Transport & Logistics of the Future
Connected mobility is an important component of future mobility. Intelligent networking, constant data exchange and comprehensive digitalisation of all road traffic will benefit transport and logistics on many levels. First and foremost, data-based solutions ensure greater efficiency and environmental protection. Because connected mobility systems can avoid traffic jams, increase safety on the roads, enhance travel comfort and, last but not least, reduce pollutant emissions.
Definition: Connected Mobility
Connected mobility describes the technological possibility for different modes of transport – e.g. cars, buses, trains, trucks, ships – to communicate seamlessly with each other and exchange traffic data in real time.
Good to know: When all road users in the mobility network communicate with each other, a smooth flow of traffic and transport without delays becomes possible.
What will connected mobility change?
What is getting better?
Connected mobility concepts will assert themselves where a lot of traffic flows, i.e. primarily in cities and metropolitan regions. Since most cities and metropolitan areas worldwide face almost the same transport policy challenges, comprehensive networking should help to organise transport more sustainably and efficiently.
Specifically, the networking of transport users and systems should accelerate the following improvements, among others:
Reduce the number of accidents
Limit individual traffic
Reduce waiting times at traffic lights
Enable green waves
Reduce CO₂ & particulate matter
Avoid stop-and-go traffic
Make it easier to find a parking space
Make public transport more attractive
Speed up logistical journeys
Reduce noise & sound levels
Enable more green zones
Good to know: If all accessible means of public transport, rental bikes, e-scooters, rental cars, etc. are connected and can be accessed via an app, city dwellers can travel flexibly from A to B without having to use their private car.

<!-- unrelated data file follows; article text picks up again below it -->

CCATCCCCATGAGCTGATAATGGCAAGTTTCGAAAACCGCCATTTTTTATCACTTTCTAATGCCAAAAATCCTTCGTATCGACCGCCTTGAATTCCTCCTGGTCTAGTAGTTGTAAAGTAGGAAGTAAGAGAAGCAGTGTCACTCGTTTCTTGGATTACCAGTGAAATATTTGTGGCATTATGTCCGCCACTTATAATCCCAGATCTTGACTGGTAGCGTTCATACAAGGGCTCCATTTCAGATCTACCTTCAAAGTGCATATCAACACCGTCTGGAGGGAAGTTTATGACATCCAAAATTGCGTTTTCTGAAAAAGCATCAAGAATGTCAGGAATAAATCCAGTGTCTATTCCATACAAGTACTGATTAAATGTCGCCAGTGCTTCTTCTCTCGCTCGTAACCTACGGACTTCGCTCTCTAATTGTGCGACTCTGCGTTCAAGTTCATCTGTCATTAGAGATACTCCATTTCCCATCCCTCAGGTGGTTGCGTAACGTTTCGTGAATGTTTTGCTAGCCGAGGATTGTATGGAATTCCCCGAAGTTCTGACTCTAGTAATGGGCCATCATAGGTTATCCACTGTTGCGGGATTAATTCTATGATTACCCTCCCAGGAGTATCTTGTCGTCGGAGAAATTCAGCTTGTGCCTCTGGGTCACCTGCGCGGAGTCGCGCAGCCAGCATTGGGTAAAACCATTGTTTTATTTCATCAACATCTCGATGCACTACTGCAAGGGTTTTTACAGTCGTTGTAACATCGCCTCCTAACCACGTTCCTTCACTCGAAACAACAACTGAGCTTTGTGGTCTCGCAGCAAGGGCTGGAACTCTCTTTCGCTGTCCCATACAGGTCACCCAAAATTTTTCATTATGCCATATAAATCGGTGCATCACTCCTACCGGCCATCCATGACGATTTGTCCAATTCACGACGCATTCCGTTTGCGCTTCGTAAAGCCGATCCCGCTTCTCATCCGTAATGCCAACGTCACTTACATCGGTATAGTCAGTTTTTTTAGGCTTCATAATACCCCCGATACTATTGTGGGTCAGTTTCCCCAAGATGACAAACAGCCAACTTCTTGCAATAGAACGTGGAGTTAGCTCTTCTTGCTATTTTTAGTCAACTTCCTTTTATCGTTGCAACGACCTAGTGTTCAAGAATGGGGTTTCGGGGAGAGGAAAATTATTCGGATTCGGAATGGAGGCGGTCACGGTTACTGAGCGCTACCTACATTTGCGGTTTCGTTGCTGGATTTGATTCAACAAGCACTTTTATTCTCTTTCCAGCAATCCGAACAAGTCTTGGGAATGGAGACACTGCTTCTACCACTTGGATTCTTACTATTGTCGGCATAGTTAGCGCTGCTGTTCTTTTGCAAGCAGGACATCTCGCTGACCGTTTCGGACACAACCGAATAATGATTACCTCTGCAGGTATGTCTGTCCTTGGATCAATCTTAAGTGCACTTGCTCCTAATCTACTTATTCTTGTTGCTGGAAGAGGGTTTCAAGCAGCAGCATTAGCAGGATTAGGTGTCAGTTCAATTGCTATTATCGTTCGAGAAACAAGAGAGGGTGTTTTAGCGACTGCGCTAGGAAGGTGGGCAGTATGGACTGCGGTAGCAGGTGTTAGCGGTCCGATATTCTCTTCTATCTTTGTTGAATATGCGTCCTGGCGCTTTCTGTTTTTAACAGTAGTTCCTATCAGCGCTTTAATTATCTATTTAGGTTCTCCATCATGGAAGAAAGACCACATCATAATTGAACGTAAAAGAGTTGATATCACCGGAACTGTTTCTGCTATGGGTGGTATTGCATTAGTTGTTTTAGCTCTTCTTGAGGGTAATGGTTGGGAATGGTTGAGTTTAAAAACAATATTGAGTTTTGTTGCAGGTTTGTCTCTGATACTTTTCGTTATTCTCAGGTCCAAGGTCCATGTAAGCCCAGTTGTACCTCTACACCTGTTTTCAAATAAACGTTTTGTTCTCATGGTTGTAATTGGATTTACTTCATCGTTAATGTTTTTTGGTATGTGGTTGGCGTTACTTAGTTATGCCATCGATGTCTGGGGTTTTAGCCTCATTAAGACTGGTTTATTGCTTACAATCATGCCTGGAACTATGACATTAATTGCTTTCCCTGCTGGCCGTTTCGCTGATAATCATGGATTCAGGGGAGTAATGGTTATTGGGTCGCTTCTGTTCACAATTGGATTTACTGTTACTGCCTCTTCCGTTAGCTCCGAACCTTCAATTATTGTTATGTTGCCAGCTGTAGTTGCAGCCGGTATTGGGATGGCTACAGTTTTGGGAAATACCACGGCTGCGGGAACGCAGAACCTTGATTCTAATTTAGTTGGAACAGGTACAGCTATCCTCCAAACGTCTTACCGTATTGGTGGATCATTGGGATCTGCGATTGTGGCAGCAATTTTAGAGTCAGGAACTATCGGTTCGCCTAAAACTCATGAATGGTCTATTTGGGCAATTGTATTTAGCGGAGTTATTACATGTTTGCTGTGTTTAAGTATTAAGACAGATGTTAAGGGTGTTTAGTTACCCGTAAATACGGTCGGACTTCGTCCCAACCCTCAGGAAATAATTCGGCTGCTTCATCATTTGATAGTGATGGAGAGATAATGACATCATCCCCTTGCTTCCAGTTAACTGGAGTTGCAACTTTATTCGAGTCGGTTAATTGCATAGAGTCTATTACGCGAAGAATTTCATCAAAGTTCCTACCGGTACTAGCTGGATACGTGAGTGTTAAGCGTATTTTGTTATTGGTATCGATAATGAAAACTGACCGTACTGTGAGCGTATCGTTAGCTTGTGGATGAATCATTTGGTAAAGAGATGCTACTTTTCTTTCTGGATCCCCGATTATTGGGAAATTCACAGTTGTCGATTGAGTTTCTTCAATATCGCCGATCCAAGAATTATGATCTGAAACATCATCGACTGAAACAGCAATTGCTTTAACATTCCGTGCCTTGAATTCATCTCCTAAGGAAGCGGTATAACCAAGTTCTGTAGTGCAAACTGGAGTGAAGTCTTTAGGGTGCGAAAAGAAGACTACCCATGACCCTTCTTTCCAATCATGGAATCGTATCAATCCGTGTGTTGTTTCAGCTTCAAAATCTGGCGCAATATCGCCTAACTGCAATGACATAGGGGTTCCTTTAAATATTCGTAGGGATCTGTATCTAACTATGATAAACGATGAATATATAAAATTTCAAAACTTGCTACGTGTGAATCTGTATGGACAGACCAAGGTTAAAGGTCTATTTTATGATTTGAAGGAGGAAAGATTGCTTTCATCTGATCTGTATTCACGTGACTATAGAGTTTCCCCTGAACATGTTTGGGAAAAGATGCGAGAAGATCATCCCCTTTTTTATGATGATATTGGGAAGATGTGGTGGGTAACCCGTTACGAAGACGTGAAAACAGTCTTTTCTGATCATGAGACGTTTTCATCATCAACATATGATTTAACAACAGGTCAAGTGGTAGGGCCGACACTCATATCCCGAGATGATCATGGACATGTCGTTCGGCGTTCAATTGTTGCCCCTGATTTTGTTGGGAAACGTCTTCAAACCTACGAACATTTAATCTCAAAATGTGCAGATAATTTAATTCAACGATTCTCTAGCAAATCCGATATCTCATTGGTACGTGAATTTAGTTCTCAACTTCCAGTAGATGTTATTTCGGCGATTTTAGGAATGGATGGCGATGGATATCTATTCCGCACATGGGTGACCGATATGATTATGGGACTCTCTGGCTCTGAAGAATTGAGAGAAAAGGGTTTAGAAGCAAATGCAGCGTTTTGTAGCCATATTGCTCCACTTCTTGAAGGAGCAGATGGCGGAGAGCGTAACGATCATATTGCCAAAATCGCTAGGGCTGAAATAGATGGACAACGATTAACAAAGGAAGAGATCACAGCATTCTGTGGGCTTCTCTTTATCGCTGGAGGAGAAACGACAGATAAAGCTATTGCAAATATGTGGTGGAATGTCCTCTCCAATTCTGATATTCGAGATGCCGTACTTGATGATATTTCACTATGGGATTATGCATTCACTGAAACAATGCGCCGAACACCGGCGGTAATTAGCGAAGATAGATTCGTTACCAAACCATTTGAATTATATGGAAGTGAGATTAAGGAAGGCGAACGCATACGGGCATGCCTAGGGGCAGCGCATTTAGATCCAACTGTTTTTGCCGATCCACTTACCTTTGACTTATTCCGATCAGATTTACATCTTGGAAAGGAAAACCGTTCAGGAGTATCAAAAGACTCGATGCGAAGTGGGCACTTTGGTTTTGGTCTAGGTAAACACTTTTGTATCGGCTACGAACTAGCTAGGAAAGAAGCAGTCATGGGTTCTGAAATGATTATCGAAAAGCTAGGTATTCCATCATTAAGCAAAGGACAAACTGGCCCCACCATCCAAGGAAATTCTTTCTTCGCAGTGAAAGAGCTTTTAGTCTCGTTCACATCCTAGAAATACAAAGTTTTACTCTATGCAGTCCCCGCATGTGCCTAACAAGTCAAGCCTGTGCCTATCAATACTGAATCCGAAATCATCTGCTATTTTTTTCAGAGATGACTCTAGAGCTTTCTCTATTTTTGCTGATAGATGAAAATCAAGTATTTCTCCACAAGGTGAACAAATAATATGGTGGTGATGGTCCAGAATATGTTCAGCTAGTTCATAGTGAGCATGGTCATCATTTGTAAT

How do you achieve these goals through more networking?
In order to achieve the aforementioned (and other) goals, many technologies are already being discussed that (should) enable sustainable and efficient connected mobility. The 5 most important "technologies" of a Connected Mobility are briefly presented below.
#1 Connected vehicles
Networking between vehicles – e.g. so-called car-to-car communication – is considered by many experts to be a prerequisite for the future of autonomous driving.
Connected vehicles can already have a positive influence on traffic today:
Cars or lines of cars that brake and accelerate at the same time increase the flow of traffic.
Vehicles driving ahead can warn other road users in real time - e.g. of obstacles, black ice, etc. - and thus minimise the risk of accidents.
Good to know: Currently, drivers are left to their own devices in road traffic. Vehicles that are connected and communicate with each other, on the other hand, enable coordinated driving – depending on traffic and situation. In this way, connected mobility ultimately contributes to fewer traffic jams, accidents, stop-and-go traffic, emissions and more traffic flow.
#2 Connected transport systems
In addition, networking between vehicles and traffic systems will play an important role, the so-called Car-to-X communication. Numerous advantages are obvious, such as the following:
Traffic lights that communicate with vehicles can reduce waiting times by up to 40% and increase traffic flow by up to 60%.
Automatic systems can monitor compliance with traffic rules (speeds, distances, etc.) very efficiently and thus contribute to greater safety.
Good to know: Commuters often spend much longer in the morning traffic jams on the roads leading into the city than they should. If digital, connecte traffic systems release (or close) additional lanes depending on the current load, traffic can flow more smoothly and adapt flexibly to the respective peak times.
#3 Smart parking
Modern parking management is an important component of connected mobility in cities. Currently, up to 40 percent of traffic in cities is accounted for by the search for a parking space alone. In this respect, mobility hubs in particular can help to make parking possible in an organised way where there is really space - i.e. outside large cities.
Fewer parked cars bring the following advantages:
More green spaces or places used by the public (e.g. cafés) are created.
There is more space for pedestrians and cyclists.
Good to know: Even at peak times, on average only 10 % to 15 % of all vehicles on the streets are used. This means that more than 80 % of all vehicles in cities stand unused, taking up valuable space that cities could use in other ways - as far as modern parking management allows.
#4 Autonomous driving
Autonomous vehicles will certainly shape the future of urban mobility, but the technology will still need time to assert itself. The advantages are obvious: